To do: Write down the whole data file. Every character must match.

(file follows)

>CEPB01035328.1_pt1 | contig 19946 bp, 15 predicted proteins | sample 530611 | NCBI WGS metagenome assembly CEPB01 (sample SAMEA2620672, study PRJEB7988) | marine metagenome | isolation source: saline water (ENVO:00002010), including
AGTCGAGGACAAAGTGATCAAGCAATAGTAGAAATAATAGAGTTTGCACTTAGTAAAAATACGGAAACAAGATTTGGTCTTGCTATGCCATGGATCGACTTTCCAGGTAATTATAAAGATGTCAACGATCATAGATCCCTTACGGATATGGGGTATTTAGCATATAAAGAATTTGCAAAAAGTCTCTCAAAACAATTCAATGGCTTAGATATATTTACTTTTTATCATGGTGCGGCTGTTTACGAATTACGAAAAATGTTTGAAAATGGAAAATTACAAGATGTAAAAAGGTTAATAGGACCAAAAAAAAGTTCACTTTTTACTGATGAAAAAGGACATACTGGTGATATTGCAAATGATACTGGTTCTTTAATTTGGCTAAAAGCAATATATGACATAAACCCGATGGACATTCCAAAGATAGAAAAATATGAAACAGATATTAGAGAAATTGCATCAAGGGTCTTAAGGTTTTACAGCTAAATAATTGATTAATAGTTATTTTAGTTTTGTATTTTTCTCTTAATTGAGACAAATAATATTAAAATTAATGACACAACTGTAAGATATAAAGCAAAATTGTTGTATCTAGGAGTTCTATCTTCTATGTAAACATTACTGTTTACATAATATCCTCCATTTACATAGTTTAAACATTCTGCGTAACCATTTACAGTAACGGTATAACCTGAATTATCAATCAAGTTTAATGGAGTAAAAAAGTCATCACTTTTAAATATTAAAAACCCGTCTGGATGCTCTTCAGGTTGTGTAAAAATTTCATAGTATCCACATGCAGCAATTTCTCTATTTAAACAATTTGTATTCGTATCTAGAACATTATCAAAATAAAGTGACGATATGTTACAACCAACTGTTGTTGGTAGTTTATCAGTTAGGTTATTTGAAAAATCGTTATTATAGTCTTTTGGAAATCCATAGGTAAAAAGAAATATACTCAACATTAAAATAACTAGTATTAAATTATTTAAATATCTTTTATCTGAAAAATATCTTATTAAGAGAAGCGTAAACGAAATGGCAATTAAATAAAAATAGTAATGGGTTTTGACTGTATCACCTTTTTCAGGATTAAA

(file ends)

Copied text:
>CEPB01035328.1_pt1 | contig 19946 bp, 15 predicted proteins | sample 530611 | NCBI WGS metagenome assembly CEPB01 (sample SAMEA2620672, study PRJEB7988) | marine metagenome | isolation source: saline water (ENVO:00002010), including
AGTCGAGGACAAAGTGATCAAGCAATAGTAGAAATAATAGAGTTTGCACTTAGTAAAAATACGGAAACAAGATTTGGTCTTGCTATGCCATGGATCGACTTTCCAGGTAATTATAAAGATGTCAACGATCATAGATCCCTTACGGATATGGGGTATTTAGCATATAAAGAATTTGCAAAAAGTCTCTCAAAACAATTCAATGGCTTAGATATATTTACTTTTTATCATGGTGCGGCTGTTTACGAATTACGAAAAATGTTTGAAAATGGAAAATTACAAGATGTAAAAAGGTTAATAGGACCAAAAAAAAGTTCACTTTTTACTGATGAAAAAGGACATACTGGTGATATTGCAAATGATACTGGTTCTTTAATTTGGCTAAAAGCAATATATGACATAAACCCGATGGACATTCCAAAGATAGAAAAATATGAAACAGATATTAGAGAAATTGCATCAAGGGTCTTAAGGTTTTACAGCTAAATAATTGATTAATAGTTATTTTAGTTTTGTATTTTTCTCTTAATTGAGACAAATAATATTAAAATTAATGACACAACTGTAAGATATAAAGCAAAATTGTTGTATCTAGGAGTTCTATCTTCTATGTAAACATTACTGTTTACATAATATCCTCCATTTACATAGTTTAAACATTCTGCGTAACCATTTACAGTAACGGTATAACCTGAATTATCAATCAAGTTTAATGGAGTAAAAAAGTCATCACTTTTAAATATTAAAAACCCGTCTGGATGCTCTTCAGGTTGTGTAAAAATTTCATAGTATCCACATGCAGCAATTTCTCTATTTAAACAATTTGTATTCGTATCTAGAACATTATCAAAATAAAGTGACGATATGTTACAACCAACTGTTGTTGGTAGTTTATCAGTTAGGTTATTTGAAAAATCGTTATTATAGTCTTTTGGAAATCCATAGGTAAAAAGAAATATACTCAACATTAAAATAACTAGTATTAAATTATTTAAATATCTTTTATCTGAAAAATATCTTATTAAGAGAAGCGTAAACGAAATGGCAATTAAATAAAAATAGTAATGGGTTTTGACTGTATCACCTTTTTCAGGATTAAA